"He set himself on fire ... and when the ashes were extinguished, then arose his heart, the quetzal bird itself: they saw it. And so he knew they had entered the sky...The old ones used to say that he was transformed into the dawn star."
Anales de Cuauhtitlan 11


Botticelli's Venus


Hindu Kali



The planet Mars, of course, is associated with war, and the month of March is named after it. He was the fearless warrior who wielded thunderbolts, and he is venerated by many differing cultures across the globe, where the themes vary little.

Consider the following parallels:

'Scarface' was the name of a legendary Blackfoot Indian warrior, also called 'Star Boy'. The Pawnee warrior, Morning Star, can also be identified as the planet Mars. Greek mythology describes various heroes and rogues being struck down by a thunderbolt. For example, when Ares, the planet Mars, was wounded in battle, he roared with the din of a thousand warriors and rushed to Zeus to show off his scars. Hindu myths also speak of a deep scar on the head of the warrior Indra, their god of the cosmic thunderbolt.

Pictured right is the Aztec god Xipe, sporting a scarred face.

Video link:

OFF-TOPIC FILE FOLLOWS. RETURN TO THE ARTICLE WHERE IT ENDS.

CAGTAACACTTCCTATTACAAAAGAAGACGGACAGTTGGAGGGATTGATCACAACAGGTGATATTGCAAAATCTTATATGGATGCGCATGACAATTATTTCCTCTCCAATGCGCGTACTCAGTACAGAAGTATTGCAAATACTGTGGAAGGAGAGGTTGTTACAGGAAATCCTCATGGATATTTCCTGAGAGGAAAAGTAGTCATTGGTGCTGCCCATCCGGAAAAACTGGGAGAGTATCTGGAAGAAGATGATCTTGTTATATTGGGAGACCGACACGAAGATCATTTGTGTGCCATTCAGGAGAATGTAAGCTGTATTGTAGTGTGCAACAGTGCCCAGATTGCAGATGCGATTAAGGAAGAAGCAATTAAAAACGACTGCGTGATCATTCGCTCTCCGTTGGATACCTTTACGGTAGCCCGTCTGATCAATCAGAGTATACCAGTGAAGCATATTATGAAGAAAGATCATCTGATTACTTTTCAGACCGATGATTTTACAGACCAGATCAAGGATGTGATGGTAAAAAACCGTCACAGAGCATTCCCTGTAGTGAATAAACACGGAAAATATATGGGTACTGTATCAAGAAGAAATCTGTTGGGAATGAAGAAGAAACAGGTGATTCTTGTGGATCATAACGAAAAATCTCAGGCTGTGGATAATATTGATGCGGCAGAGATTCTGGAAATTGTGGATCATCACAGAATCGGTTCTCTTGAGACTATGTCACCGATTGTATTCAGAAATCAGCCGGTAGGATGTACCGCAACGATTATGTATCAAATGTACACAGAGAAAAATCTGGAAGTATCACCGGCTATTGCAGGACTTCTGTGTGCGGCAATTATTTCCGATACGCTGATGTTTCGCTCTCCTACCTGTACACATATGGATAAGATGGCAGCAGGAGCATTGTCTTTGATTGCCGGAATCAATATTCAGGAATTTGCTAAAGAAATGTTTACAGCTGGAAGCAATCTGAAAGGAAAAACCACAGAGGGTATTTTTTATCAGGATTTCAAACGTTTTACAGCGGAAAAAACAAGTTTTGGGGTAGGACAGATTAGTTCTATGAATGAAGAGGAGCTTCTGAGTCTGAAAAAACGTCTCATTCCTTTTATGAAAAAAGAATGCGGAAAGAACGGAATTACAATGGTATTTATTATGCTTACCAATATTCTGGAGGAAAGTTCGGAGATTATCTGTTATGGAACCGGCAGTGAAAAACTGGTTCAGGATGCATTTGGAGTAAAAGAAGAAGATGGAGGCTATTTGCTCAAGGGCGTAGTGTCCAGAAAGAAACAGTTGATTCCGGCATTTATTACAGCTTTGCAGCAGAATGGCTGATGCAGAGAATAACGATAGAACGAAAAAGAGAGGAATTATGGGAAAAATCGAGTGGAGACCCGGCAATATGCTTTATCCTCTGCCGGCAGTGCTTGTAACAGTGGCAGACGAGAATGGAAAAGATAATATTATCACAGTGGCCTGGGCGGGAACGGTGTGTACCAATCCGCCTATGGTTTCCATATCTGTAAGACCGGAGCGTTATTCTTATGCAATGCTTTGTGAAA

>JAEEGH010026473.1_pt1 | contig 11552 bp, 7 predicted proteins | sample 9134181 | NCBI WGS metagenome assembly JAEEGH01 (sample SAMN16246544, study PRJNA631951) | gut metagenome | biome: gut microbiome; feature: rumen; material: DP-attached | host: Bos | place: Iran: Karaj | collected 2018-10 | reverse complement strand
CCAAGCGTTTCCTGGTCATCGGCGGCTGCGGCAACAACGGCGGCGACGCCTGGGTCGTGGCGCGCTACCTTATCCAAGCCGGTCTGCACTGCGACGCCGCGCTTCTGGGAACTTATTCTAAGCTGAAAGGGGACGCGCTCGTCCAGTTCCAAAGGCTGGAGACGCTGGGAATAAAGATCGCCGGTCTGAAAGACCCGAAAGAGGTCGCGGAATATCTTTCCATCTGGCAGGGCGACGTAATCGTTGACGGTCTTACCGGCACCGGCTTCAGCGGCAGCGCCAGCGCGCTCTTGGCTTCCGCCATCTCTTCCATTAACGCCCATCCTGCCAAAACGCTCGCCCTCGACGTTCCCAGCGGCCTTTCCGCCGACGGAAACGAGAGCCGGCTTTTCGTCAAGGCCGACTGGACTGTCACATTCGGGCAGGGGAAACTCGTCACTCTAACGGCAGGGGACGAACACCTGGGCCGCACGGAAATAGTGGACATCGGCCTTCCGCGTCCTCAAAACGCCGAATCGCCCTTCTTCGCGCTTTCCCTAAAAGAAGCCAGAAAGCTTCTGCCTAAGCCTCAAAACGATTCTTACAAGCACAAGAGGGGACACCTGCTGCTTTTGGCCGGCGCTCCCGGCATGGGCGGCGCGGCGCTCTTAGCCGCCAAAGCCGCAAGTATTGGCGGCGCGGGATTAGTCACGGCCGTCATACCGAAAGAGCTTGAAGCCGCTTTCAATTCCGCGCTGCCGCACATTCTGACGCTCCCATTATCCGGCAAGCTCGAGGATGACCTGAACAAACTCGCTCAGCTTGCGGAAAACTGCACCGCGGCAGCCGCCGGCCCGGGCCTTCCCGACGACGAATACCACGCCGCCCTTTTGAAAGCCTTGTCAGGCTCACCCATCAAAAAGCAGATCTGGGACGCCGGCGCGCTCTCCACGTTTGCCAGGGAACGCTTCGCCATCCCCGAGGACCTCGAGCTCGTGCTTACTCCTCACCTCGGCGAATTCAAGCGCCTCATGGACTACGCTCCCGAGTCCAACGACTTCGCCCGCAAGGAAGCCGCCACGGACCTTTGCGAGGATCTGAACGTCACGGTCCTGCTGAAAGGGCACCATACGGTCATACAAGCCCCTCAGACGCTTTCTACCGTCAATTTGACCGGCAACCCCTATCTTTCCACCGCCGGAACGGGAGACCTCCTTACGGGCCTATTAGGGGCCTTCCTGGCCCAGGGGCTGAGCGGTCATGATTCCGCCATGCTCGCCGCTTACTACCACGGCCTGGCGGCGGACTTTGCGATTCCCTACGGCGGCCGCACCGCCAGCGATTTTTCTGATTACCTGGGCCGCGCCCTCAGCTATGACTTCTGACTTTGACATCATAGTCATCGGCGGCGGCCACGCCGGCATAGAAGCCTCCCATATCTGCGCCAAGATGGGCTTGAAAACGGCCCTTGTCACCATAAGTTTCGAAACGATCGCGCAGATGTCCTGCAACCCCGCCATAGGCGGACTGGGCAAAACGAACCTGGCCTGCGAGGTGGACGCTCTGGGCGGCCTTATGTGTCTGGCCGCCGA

Symbols of an Alien Sky Episode 2 - The Lightning-Scarred Planet Mars

Martian scars
The Aztec God, Xipe
The origins of Religion  

Just a cursory glance at modern religious festivals reveals many underlying similarities that clearly have their origin in astronomical events.

For example, Horus of Egypt was born of the virgin Isis-Meri on December 25th in a cave with the birth being announced by a star in the East and attended by three wise men. Mithra, Sungod of Persia, was born of a virgin on December 25th, and was considered a great travelling teacher and master. Krishna was born of the Virgin Devaki (The Divine One), his father was a carpenter, his birth attended by angels, wise men and shepherds, and he was presented with gold, frankincense and myrrh. Prometheus of Greece descended from heaven as God incarnate, to save mankind. Prometheus was crucified, suffered, and rose from the dead. The list goes on.